6. 2008, The Washington Post The Washington Post’s investigation into Walter Reed hospital is a great story, Harris said. The story behind the work of Dana Priest, Anne Hull (a Poynter board of trustees member) and late photographer Michel du Cille highlights the team aspect of journalism that “Spotlight” also heralds, Harris said. According to the Pulitzers, the investigation exposed “mistreatment of wounded veterans at Walter Reed Hospital, evoking a national outcry and producing reforms by federal officials.”

7. 2003, Los Angeles Times Sonia Nazario won the Pulitzer for features writing that followed a boy from Honduras into the U.S. in search of his mother. Poynter’s Roy Peter Clark recommended Nazario’s story behind the story of “Enrique’s Journey,” for Hollywood’s consideration. Nazario spoke about the toughest parts of reporting the story in a Q&A:

A great difficulty was figuring out a way to report this story in a way that would involve the least danger to myself. Living with the near- constant fear of being beaten, robbed, or raped over a period of months was difficult. I rode on top of a fuel tanker one night when there was rain and lightning. Once, a branch hit me in the face and nearly sent me sprawling off the train top. A child was plucked off the train by the same branch and fell down to the wheels below. Another time, a train derailed right in front of ours. I interviewed a girl who had been gang raped along the tracks in Ixtepec, Oaxaca, and realized that I had been alone at that same spot just one day before. Gangsters were aboard some of my trains. On the Rio Grande, I worried about so- called “river bandits” and I was approached by Mexican police with their guns drawn. That said, I endured nothing even minimally close to what Immigrants go through on this trek. At the end of a long train ride, I could pull out my credit card, go to a hotel and sleep. I ate. I had so many advantages these immigrants didn’t have.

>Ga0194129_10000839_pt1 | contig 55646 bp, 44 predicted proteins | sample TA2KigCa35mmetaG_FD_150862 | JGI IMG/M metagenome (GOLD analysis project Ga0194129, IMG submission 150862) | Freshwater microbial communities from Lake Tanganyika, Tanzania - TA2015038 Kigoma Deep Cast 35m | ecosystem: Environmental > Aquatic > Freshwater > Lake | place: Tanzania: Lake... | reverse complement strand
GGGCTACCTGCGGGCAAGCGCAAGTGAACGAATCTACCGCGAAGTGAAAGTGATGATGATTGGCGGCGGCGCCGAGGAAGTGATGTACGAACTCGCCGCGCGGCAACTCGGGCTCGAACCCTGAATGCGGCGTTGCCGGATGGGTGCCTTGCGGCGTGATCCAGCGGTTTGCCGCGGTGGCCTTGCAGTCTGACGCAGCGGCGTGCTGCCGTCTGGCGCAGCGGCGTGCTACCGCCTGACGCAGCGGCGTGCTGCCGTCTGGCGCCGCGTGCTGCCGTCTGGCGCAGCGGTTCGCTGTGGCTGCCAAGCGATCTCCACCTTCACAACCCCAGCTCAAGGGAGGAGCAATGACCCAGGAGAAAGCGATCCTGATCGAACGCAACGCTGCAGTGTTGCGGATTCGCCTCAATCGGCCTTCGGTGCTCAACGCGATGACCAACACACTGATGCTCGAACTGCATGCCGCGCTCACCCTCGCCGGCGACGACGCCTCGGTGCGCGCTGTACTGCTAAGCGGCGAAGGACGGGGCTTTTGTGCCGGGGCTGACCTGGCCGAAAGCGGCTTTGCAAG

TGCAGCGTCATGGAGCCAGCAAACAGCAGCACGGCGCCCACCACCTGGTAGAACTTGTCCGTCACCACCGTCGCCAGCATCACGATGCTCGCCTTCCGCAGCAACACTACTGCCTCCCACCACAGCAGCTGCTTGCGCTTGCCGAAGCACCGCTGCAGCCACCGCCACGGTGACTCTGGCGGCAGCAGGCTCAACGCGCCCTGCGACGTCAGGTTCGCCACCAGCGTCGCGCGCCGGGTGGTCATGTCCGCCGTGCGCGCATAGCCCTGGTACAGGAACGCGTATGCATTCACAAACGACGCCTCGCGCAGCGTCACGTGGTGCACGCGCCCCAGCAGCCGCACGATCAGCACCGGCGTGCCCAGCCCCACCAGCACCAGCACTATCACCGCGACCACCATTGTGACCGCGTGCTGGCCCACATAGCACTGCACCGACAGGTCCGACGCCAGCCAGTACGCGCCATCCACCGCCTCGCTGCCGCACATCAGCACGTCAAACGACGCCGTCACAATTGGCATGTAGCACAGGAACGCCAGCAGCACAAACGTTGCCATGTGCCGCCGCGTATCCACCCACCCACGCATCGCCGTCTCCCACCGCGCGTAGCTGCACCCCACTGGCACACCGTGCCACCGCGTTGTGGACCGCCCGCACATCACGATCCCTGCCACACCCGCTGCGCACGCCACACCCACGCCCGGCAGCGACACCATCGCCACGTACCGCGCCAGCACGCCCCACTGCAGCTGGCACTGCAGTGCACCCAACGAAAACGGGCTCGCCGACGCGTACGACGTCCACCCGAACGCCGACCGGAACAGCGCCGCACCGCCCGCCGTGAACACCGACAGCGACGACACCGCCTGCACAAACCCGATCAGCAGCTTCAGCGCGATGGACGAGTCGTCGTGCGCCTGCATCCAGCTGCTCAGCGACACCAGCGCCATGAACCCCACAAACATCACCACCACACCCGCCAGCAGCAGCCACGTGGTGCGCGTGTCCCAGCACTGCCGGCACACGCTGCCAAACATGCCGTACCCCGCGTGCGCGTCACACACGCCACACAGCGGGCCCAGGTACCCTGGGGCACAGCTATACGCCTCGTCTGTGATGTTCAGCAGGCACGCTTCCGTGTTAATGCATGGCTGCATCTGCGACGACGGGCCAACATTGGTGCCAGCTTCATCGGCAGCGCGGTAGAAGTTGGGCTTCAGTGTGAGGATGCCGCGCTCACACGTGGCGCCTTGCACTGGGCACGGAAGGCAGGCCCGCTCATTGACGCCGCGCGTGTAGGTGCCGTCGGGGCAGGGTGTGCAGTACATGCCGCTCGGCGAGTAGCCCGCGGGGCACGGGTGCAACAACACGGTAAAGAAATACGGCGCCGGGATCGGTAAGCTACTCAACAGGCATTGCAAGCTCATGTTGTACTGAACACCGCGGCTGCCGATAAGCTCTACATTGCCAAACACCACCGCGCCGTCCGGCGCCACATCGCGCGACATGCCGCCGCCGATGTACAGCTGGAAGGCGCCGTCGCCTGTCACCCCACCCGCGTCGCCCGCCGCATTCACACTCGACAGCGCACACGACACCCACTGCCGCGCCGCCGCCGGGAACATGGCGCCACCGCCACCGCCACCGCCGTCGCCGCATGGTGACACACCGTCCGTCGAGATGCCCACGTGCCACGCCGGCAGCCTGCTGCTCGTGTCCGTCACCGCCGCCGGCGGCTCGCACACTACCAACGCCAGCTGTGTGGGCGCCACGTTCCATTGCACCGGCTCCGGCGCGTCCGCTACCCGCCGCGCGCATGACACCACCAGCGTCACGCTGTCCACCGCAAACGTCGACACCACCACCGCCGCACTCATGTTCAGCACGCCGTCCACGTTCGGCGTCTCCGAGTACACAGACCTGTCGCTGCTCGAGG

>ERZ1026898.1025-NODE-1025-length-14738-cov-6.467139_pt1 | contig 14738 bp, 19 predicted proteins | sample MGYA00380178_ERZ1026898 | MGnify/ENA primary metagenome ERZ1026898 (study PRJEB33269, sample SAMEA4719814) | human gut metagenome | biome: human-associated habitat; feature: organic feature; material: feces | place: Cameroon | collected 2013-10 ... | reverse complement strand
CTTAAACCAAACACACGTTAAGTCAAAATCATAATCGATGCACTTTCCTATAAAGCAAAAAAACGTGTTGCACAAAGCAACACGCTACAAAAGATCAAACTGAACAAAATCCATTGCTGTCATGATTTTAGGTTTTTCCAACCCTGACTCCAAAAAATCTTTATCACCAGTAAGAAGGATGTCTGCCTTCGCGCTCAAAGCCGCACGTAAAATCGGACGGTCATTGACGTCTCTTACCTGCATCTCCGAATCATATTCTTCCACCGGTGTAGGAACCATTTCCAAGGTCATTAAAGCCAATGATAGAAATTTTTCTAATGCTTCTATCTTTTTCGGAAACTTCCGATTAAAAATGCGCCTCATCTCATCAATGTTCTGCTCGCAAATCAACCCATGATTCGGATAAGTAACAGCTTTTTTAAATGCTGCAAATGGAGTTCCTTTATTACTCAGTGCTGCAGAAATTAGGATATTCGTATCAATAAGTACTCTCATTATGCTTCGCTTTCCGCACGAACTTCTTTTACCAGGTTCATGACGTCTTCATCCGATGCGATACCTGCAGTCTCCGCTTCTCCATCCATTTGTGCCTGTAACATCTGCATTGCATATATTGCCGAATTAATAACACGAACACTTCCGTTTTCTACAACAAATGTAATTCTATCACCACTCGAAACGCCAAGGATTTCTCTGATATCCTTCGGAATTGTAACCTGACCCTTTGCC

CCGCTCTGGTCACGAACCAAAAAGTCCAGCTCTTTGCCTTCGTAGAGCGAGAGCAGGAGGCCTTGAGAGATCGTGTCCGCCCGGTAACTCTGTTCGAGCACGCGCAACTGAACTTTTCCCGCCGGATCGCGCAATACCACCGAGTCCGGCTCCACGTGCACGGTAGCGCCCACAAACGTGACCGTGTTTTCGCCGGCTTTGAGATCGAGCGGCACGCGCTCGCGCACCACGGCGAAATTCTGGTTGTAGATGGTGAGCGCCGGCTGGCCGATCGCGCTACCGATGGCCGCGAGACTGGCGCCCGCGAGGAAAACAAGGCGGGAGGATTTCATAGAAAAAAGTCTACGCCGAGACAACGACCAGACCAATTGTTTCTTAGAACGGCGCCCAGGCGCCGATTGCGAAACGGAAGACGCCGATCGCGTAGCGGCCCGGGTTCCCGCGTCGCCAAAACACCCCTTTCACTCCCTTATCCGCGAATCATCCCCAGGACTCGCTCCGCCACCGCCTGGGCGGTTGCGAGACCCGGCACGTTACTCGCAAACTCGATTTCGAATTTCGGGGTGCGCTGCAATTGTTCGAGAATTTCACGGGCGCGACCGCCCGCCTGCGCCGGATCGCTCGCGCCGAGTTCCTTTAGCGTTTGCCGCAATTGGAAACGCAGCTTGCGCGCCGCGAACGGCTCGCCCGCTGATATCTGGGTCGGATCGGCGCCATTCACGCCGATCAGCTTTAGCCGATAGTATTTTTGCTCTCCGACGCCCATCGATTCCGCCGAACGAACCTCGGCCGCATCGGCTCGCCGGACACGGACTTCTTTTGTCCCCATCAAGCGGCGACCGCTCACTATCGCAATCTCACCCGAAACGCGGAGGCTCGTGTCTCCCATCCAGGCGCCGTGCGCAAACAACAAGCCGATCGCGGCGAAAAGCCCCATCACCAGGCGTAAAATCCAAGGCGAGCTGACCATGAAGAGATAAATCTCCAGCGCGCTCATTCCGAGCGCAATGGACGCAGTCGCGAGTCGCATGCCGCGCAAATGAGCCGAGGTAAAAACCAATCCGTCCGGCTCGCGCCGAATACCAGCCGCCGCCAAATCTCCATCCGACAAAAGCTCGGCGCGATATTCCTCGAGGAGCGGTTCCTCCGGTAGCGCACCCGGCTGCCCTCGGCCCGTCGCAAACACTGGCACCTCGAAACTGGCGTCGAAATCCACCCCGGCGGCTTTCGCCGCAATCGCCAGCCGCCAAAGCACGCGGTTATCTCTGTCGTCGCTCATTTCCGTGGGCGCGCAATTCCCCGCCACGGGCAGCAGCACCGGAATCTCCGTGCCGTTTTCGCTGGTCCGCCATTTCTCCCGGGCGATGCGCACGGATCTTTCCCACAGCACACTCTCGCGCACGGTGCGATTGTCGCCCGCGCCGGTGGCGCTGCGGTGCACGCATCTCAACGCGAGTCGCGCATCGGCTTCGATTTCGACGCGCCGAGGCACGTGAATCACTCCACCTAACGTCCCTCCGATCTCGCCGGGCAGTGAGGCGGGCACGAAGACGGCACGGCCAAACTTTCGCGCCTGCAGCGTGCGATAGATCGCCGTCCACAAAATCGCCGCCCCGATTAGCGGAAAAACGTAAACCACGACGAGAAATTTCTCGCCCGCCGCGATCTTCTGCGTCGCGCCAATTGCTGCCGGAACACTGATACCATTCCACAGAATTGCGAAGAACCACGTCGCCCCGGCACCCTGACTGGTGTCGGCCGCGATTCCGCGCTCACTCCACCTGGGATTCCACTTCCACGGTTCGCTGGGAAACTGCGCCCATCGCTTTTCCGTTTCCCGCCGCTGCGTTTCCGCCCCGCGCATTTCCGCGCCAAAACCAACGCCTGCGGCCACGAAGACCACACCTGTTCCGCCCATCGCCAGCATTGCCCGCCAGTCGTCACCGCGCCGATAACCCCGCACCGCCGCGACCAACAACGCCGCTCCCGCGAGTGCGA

8. 2011, Los Angeles Times: The Times won a public service Pulitzer for this investigation, which the Times’ managing editor for editorial strategy, Mitra Kalita (a Poynter adjunct faculty) recommends. The investigation exposed city-wide corruption in Bell, “where officials tapped the treasury to pay themselves exorbitant salaries, resulting in arrests and reforms,” according to the Pulitzers.

9. 2013, “Behind the Beautiful Forevers: Life, Death and Hope in a Mumbai Undercity”: This 2013 Pulitzer finalist in the non-fiction category is another recommendation from Clark. The book, by Pulitzer-winner Katherine Boo, “plunges the reader into an Indian slum in the shadow of gleaming hotels near Mumbai’s airport, revealing a complex subculture where poverty does not extinguish aspiration,” according to the Pulitzers.

10. 2015, The Post and Courier: Charleston’s newspaper has had a busy year covering huge news stories, Harris said. In 2015, the paper won in the public service category for “Till Death Do Us Part,” an investigation into why the state’s so deadly for women.

“It’s got all this newsroom type drama to it,” Harris said. “But it’s so fresh.”

Correction: A previous version of this story misspelled “Pulitzer” in one instance.

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Kristen Hare teaches local journalists the critical skills they need to serve and cover their communities as Poynter's local news faculty member. Before joining faculty…
Kristen Hare